It’s an unsettling moment of intimacy. As a terrified, gagged man sits, tied to a chair, his captor — a fragile-looking, gun-toting brunette — pulls up a seat at his side, so near that their bodies touch. “We’re rather cozy here, aren’t we, like this?” she muses quietly. “Like two old pensioners sitting on a bench in the sun.” For the first time in 15 years, the woman named Paulina is physically close to the man who once tortured her.
After her decade-plus of unshared post-traumatic suffering, the proximity of her abuser — the one person who really understands what she went through — is, on one level, a relief.
The sequence is just one of many arresting, emotionally layered moments in La Mafia Teatro’s staging of Ariel Dorfman’s play “La Muerte y La Doncella (Death and the Maiden),” which was part of the Kennedy Center’s World Stages festival. A Chilean production performed in Spanish with English titles, the 90-minute drama has an innate intensity: Long exiled from Chile, playwright Dorfman wrote his script in response to the country’s experience during and after the brutal dictatorship of Gen. Augusto Pinochet. But director Moira Miller’s staging is also notable for its rich and nuanced portrait of Paulina, and for artful musings on personal and institutional power.
An Olivier Award winner when it was first performed in England in the early 1990s (Roman Polanski subsequently directed a movie version), “La Muerte y La Doncella” tells how, during their country’s transition to democracy, Paulina’s husband, Gerardo (César Sepúlveda), brings home a roadside Samaritan who has offered help with a flat tire. Paulina (Antonia Zegers) identifies the stranger, Doctor Miranda (Erto Pantoja), as the sadist who tormented and raped her when she was a political prisoner. To the horror of Gerardo, who has just been appointed to an important post investigating dictatorship-era atrocities, Paulina demands a confession from the doctor, who denies any guilt.
Zegers invests Paulina with both vulnerability and a strength born of desperation. Twisting her hands and wiping her eyes as she talks shakily to her husband before the doctor’s arrival, she seems borderline unhinged; but when she is finally able to confront her ultimate fear and talk openly about the horrors she has experienced, she reveals unexpected steeliness — even a hint of swagger. Thanks in part to her poignant interactions with Sepúlveda’s sensitive yet somehow clueless Gerardo, the production eloquently captures the mirroring of personal and political crisis, while underscoring the role of gender in the whole explosive mix.
In an inspired touch, the walls of Eduardo Jiménez’s modernist beach-house set move towards the audience during the performance, shrinking the stage space, as if to emphasize the increasing pressures on the characters. On a less positive note, the English titles were hard to follow — often running different characters’ lines together — and were sometimes out of sync.
“La Muerte y La Doncella” has not been the only recent World Stages offering to contemplate how individuals cope with the aftermath of horrific national trauma.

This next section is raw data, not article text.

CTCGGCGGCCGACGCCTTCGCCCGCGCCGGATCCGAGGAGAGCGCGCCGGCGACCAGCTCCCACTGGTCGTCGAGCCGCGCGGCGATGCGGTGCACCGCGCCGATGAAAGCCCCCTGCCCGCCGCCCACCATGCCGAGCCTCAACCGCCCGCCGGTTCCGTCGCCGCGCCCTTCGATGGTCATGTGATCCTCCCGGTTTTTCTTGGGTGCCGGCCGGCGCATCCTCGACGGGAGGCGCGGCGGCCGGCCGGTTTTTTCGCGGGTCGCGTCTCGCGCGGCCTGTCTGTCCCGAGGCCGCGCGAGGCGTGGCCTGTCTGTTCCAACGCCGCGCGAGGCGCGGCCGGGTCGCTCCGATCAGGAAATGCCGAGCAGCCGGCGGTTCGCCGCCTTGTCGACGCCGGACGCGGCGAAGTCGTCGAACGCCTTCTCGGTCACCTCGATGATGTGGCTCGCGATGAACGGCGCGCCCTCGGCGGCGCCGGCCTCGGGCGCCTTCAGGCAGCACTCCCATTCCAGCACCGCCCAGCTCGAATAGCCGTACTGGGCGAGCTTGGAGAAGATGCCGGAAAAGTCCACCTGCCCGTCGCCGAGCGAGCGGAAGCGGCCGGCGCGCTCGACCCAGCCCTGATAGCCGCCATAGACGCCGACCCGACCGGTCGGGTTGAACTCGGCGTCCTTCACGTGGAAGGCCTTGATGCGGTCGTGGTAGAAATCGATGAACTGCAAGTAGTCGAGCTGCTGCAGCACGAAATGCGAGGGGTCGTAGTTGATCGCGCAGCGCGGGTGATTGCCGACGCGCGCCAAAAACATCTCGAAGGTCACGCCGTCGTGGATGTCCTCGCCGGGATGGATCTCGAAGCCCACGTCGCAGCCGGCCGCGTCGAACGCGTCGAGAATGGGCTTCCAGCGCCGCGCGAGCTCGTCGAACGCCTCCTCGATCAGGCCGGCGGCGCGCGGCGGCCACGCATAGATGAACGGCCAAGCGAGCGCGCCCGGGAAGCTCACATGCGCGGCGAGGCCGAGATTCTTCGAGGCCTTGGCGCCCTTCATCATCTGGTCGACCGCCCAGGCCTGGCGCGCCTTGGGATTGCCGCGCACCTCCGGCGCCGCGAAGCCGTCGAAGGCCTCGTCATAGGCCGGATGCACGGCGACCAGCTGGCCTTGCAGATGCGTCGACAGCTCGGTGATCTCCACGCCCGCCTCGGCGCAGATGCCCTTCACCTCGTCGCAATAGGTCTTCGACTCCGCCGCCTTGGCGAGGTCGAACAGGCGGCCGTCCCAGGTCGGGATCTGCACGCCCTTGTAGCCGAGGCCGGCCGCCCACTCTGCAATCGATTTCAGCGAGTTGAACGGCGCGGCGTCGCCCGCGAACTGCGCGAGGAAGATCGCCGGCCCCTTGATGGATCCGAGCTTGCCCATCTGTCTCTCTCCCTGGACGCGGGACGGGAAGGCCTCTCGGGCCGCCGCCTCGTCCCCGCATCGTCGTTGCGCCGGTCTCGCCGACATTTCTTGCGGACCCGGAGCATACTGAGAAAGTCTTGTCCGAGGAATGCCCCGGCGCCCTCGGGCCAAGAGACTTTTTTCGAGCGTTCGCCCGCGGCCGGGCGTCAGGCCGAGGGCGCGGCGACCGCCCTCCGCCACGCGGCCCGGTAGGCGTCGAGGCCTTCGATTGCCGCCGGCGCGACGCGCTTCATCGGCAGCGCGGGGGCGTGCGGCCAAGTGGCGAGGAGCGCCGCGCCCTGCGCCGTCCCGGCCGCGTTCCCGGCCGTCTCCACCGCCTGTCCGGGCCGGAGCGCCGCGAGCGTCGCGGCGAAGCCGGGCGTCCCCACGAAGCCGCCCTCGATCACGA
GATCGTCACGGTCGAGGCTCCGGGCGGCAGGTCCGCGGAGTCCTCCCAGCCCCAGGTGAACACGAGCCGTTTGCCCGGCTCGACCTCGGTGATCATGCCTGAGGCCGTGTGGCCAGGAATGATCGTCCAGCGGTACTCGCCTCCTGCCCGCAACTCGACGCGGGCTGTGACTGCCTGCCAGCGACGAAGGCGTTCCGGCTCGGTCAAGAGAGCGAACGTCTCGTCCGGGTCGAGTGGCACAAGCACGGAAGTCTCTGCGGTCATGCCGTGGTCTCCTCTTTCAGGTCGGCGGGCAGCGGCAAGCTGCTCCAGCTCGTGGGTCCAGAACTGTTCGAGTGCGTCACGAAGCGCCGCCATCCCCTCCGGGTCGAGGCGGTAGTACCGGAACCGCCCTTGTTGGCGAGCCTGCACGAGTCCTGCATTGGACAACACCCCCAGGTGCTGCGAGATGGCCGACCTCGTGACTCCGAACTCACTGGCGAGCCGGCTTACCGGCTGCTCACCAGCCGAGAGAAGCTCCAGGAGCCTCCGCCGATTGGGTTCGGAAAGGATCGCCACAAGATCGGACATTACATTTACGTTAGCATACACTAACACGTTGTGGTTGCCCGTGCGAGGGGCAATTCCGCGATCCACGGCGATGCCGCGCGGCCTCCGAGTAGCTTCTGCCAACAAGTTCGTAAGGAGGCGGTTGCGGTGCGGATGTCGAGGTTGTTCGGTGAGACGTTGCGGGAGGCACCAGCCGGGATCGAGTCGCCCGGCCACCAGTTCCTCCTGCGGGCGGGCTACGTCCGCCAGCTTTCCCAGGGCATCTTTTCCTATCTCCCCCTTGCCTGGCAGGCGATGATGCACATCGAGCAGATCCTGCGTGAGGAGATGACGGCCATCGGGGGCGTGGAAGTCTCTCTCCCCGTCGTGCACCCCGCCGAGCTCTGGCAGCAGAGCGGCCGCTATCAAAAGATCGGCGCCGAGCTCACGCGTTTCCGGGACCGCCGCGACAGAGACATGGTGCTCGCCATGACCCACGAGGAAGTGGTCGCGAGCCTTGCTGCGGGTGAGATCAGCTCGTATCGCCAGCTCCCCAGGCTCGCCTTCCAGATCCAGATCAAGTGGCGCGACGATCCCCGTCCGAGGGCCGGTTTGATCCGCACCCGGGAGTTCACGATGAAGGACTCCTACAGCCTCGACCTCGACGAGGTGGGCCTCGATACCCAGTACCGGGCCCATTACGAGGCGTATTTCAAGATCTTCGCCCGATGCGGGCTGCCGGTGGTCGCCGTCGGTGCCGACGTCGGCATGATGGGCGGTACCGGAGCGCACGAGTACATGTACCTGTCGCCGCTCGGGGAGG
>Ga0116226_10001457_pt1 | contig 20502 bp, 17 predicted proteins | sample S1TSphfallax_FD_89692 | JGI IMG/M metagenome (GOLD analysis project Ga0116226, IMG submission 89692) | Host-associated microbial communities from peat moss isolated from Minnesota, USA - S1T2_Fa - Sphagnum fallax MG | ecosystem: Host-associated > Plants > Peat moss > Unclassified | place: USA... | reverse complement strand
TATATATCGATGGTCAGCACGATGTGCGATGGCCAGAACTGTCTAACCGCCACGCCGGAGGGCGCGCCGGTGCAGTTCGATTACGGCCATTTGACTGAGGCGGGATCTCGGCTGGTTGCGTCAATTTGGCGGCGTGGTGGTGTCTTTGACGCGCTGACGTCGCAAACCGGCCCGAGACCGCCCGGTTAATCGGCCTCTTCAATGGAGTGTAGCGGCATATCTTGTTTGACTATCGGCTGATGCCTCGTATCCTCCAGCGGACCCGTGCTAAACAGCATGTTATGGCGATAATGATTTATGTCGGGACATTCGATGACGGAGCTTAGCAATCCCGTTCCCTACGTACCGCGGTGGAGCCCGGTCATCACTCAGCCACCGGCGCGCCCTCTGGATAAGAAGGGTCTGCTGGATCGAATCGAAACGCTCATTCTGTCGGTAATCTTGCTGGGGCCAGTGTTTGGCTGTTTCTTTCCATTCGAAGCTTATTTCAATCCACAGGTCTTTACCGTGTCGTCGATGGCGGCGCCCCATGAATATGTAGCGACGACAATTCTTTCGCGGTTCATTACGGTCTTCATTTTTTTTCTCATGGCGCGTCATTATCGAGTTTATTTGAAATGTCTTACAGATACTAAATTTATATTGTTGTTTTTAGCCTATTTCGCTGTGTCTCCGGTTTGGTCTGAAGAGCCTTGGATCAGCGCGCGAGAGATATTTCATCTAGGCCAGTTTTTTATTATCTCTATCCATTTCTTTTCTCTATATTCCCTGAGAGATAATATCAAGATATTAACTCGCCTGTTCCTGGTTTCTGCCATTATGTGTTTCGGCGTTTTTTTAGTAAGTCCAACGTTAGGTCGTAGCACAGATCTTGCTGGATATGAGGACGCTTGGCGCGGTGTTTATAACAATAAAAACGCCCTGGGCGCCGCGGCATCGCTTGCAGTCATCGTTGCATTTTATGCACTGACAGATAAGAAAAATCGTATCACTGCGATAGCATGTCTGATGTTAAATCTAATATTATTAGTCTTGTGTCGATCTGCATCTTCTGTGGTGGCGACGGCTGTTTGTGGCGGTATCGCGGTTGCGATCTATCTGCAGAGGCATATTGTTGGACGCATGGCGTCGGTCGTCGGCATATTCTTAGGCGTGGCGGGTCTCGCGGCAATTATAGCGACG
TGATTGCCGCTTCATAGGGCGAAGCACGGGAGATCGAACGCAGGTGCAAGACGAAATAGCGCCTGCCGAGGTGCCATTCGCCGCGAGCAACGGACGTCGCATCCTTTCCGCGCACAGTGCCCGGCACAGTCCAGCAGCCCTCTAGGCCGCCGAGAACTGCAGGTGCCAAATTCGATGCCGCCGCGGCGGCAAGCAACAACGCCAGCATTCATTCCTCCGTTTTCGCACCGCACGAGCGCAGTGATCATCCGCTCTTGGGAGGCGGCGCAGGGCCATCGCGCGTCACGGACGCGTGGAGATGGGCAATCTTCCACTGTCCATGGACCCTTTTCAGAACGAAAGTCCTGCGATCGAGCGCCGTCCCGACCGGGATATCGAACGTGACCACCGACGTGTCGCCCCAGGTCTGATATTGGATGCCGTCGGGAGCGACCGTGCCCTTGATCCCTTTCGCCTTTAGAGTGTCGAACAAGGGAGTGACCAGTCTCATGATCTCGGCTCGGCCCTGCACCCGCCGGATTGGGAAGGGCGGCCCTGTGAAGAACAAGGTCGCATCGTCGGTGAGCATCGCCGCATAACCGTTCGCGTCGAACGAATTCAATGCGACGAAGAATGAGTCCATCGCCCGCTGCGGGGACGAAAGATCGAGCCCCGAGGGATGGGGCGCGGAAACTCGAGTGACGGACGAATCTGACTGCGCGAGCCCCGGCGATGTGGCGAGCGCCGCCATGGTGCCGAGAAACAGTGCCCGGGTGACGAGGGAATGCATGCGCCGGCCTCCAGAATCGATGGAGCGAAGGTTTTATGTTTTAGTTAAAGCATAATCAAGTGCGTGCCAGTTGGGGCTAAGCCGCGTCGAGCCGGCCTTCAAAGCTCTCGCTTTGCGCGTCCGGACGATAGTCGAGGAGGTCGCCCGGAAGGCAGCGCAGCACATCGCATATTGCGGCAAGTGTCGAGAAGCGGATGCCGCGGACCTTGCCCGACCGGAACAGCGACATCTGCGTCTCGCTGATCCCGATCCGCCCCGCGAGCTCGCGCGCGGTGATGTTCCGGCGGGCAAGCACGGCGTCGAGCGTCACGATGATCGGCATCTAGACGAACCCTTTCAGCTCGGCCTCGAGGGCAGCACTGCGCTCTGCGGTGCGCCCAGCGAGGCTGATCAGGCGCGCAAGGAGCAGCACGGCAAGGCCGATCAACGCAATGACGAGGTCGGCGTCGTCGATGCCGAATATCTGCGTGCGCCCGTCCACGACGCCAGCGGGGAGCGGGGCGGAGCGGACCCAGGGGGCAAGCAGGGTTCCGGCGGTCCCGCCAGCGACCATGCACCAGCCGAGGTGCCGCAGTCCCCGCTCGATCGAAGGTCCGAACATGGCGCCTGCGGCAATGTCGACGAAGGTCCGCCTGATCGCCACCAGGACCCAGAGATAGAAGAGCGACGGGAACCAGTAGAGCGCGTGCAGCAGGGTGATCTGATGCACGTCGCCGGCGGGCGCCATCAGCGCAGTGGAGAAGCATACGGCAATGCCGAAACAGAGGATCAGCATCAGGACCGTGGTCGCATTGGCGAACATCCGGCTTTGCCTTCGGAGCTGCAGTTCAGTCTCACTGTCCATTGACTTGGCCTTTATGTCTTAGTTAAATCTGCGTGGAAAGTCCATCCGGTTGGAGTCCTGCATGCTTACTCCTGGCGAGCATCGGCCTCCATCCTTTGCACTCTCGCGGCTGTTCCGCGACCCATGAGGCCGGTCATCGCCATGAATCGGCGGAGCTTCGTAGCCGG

The Mexican production “Incendios,” directed by Hugo Arrevillaga for the company known as Tapioca Inn, is a Spanish-language version of Lebanese-Canadian playwright Wajdi Mouawad’s epic about family secrets and wartime brutality. (Both plays’ brief runs ended Sunday.) Though eye-catching and grippingly acted, “Incendios” is much less effective than “La Muerte y La Doncella,” because the script is overlong and burdened with plot and mythic and poetic reachings.
But Arrevillaga has hit on a nifty central staging conceit for the production: A long table made of unvarnished planks runs down the middle of the Terrace Gallery; the audience sits on either side of this lone set element, which represents various objects and locales — a grave, a prison, a road, a courtroom, etc. — as the story progresses. Most memorably, broken into slanting segments, it becomes the terrain of a war-scarred country.
Rebeca Trejo and Jorge León deliver poised, spirited depictions of adult twins who are tasked in their late mother’s will with visiting relatives in her homeland. In flashbacks — and in scenes featuring some implausibly chatty witnesses — we learn of the horrors that the twins’ mother, Nawal, experienced in her youth.
Over the course of three hours, “Incendios” ponders issues of ongoing importance in our troubled world: how to make sure victims’ stories are heard; how to cope with the human urge for revenge; how to achieve healing and reconciliation without denying the past. “La Muerte y La Doncella” covers the same terrain far more gracefully and succinctly.
by Ariel Dorfman. Directed by Moira Miller; music, Pablo Villalabeitia; costume design, Pablo Núnez; assistant director, Macarena Saquel. In Spanish with English titles. Ninety minutes.
by Wajdi Mouawad; translated into Spanish by Humberto Pérez Mortera; translated into English by Linda Gaboriau. Directed by Hugo Arrevillaga; set design, Auda Caraza and Atenea Chávez; lighting design, Roberto Paredes and Auda Caraza; tour lighting design, Miguel Angel Velázquez; wardrobe design, Mario Marín del Río. In Spanish with English titles.